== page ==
Using Annotation Columns
Annotation columns are a tried and tested way of adding pertinent information to an exposure sheet. Pencil Check Pro brings you forward in time by allowing you to digitally add these to your exposure sheet. They are an excellent tool for a developing timing, pacing and dynamic animation.
In this article, you will learn about the content of the annotation column, what to insert in the column and how to effectively use it.
How to Read and Write Annotations
The traditional exposure sheet has a wide column on either the left or the right side, the animator uses this space to draw and indicate actions corresponding to a frame range.
Annotations are created prior to the animation to help breakdown the scene’s timing, actions and pacing. These are used to determine which action occurs at what frame, to create the dynamic and to describe the easing and the speed of each move.
Generally, an annotation column contains:
- Action Curves
- Action Descriptions
- Thumbnail Poses
To breakdown the scene’s timing, he the animator will start by finding the length of every character’s moves and indicate these by placing an X, a double-line or a dot in the annotation column.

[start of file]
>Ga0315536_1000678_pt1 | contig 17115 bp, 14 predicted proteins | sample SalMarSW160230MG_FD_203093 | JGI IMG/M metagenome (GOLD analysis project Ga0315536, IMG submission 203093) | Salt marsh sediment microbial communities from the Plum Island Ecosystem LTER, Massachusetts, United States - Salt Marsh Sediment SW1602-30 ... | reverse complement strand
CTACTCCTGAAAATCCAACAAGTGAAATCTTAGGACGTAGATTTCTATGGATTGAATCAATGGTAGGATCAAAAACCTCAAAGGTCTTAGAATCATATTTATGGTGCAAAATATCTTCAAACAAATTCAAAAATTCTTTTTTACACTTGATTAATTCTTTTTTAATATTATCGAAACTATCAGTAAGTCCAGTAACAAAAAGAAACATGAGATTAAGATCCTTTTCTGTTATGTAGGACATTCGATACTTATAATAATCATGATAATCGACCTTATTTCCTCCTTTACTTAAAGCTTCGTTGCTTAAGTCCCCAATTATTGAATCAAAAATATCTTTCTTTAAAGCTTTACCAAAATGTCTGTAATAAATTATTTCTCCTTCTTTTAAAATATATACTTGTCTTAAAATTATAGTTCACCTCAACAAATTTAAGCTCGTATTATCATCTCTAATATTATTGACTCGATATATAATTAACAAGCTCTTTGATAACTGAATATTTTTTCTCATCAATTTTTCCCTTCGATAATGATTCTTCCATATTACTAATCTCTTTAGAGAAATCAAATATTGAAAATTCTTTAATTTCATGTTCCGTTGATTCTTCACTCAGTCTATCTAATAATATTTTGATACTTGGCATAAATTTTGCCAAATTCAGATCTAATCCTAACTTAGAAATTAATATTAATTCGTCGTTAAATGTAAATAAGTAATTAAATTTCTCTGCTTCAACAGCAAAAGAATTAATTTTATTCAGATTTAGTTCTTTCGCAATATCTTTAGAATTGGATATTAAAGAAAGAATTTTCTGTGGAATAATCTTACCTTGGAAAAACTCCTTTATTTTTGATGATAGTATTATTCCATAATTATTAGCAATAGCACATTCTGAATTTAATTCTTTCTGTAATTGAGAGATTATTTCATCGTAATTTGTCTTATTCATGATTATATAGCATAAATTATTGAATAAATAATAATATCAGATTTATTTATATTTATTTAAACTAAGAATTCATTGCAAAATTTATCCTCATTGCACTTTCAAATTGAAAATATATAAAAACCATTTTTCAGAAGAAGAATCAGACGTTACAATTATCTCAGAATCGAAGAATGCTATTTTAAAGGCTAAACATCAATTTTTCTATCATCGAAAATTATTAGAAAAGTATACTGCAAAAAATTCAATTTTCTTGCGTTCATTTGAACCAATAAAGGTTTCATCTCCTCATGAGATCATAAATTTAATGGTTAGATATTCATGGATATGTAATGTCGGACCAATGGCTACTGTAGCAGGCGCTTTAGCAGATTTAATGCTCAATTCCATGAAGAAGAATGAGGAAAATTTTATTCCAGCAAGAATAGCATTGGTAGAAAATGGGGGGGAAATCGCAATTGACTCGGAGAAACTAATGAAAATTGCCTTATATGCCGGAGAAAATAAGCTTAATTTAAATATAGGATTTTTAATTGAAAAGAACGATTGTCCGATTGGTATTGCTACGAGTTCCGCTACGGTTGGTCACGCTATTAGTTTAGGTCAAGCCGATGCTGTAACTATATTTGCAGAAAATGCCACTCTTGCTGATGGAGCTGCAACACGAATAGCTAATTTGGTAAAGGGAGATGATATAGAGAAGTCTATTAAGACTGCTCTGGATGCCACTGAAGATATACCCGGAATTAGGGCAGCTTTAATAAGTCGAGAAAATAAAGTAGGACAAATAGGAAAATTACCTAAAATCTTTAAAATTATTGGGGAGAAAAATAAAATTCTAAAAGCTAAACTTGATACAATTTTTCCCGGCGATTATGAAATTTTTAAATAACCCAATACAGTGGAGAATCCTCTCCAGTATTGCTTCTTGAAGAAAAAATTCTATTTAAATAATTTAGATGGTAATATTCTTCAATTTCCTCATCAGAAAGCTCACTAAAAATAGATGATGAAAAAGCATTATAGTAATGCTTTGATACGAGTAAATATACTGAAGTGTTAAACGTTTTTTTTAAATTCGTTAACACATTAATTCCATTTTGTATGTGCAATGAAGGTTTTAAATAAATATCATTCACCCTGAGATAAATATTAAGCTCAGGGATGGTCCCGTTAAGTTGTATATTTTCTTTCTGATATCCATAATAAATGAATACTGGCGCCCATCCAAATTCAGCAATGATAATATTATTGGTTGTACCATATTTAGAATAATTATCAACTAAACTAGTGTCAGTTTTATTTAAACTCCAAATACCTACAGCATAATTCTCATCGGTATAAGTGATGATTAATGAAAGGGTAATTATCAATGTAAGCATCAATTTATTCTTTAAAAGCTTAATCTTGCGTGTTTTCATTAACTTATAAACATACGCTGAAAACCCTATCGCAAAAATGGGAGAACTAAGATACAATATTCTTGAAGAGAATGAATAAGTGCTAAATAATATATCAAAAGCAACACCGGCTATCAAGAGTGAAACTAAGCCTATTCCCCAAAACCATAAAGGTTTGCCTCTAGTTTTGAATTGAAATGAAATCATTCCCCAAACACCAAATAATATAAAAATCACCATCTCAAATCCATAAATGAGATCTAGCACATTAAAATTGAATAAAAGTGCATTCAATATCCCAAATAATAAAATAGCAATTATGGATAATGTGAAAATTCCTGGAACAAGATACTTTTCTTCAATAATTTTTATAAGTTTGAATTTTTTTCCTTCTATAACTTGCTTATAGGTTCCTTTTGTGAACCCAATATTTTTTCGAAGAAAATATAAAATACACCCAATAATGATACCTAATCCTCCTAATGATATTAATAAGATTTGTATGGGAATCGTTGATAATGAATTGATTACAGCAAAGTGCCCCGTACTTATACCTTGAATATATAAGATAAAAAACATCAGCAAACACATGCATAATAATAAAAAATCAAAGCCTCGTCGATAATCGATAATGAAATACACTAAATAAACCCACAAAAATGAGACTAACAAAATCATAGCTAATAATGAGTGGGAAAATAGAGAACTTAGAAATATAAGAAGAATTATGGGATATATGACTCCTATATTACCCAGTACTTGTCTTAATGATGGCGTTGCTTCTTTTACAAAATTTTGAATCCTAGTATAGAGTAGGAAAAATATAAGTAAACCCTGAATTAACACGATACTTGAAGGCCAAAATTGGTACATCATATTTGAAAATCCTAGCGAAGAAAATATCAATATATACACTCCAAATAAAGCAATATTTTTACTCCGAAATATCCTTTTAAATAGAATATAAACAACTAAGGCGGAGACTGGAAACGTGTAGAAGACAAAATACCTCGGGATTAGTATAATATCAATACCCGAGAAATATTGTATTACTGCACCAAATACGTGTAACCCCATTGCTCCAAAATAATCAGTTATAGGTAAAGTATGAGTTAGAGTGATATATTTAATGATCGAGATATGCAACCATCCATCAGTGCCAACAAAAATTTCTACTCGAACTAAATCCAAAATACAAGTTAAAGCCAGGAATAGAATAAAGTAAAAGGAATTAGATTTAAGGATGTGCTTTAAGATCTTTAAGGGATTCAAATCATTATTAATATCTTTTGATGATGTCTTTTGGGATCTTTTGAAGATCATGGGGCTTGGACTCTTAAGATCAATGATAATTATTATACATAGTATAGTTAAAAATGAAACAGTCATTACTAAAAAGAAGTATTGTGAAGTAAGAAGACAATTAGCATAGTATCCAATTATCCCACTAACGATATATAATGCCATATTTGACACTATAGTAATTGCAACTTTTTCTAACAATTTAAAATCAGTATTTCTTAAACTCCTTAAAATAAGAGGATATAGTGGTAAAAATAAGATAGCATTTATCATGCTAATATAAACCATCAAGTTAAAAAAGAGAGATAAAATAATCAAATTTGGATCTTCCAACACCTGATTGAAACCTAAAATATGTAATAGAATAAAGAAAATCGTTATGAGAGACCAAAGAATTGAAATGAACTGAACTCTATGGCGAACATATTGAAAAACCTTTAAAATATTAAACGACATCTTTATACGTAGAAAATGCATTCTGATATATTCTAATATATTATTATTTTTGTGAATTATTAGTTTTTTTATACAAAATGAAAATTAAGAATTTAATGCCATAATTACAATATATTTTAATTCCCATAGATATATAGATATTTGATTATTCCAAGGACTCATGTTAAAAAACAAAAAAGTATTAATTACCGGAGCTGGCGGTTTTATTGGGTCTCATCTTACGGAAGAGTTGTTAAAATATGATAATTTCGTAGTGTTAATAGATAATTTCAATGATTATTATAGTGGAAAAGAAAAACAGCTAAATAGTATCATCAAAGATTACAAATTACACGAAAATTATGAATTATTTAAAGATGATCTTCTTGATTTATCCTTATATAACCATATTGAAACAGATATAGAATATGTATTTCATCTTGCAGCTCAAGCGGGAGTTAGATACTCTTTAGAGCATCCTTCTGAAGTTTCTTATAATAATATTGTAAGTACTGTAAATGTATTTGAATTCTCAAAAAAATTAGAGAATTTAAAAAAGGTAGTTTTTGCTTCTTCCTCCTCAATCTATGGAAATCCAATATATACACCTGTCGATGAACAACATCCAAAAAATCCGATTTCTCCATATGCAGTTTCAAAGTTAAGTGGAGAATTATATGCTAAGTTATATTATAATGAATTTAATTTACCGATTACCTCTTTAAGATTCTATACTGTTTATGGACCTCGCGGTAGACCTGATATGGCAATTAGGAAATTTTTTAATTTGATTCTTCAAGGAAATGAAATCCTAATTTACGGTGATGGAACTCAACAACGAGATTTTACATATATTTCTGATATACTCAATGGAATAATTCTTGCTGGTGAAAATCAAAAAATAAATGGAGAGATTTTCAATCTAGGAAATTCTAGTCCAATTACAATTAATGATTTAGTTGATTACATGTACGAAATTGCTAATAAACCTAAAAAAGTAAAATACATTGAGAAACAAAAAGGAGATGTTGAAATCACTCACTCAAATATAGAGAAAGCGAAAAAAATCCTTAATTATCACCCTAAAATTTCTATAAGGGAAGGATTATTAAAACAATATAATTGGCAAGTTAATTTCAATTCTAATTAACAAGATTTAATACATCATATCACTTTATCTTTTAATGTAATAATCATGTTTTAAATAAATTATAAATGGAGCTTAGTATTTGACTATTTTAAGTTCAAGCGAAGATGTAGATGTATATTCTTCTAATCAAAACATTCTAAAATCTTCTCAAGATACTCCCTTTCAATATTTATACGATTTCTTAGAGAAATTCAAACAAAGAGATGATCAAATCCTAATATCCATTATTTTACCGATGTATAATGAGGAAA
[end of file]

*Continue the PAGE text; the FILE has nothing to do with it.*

Once the main timing is broken down, the animator will trace curves to link the timing indicators. The action curves describe the action peaks and speed.
- A smooth curve with not much amplitude will indicate a softer motion than a very wide curve.
- A straight curve will indicate a very quick and dynamic motion without easing.
- A flat line will indicate a hold in the motion.
- A shaky line will indicate a very quick or trembling motion.
- These are general rules for action curves, but they can vary from one animator to the other. Variations to these general rules can work as long as they correctly express the feeling and dynamic of the animation and can be understood by the other animators on the team.
After the animator has placed timing breakdown markers in the exposure sheet, a short description of the action happening at the moment also needs to be written. This should contain only a few words, to which a thumbnail pose will be added later.
Thumbnail poses describe the motion best, after all, a picture is worth a thousand words.
The animator inserts thumbnails of descriptive key poses in the annotation column beside the frames where they occur.
Animation sequence poses are often done on a separate sheet of paper while the animator is breaking down the movements, these poses are either cut and pasted or redrawn in the annotation column.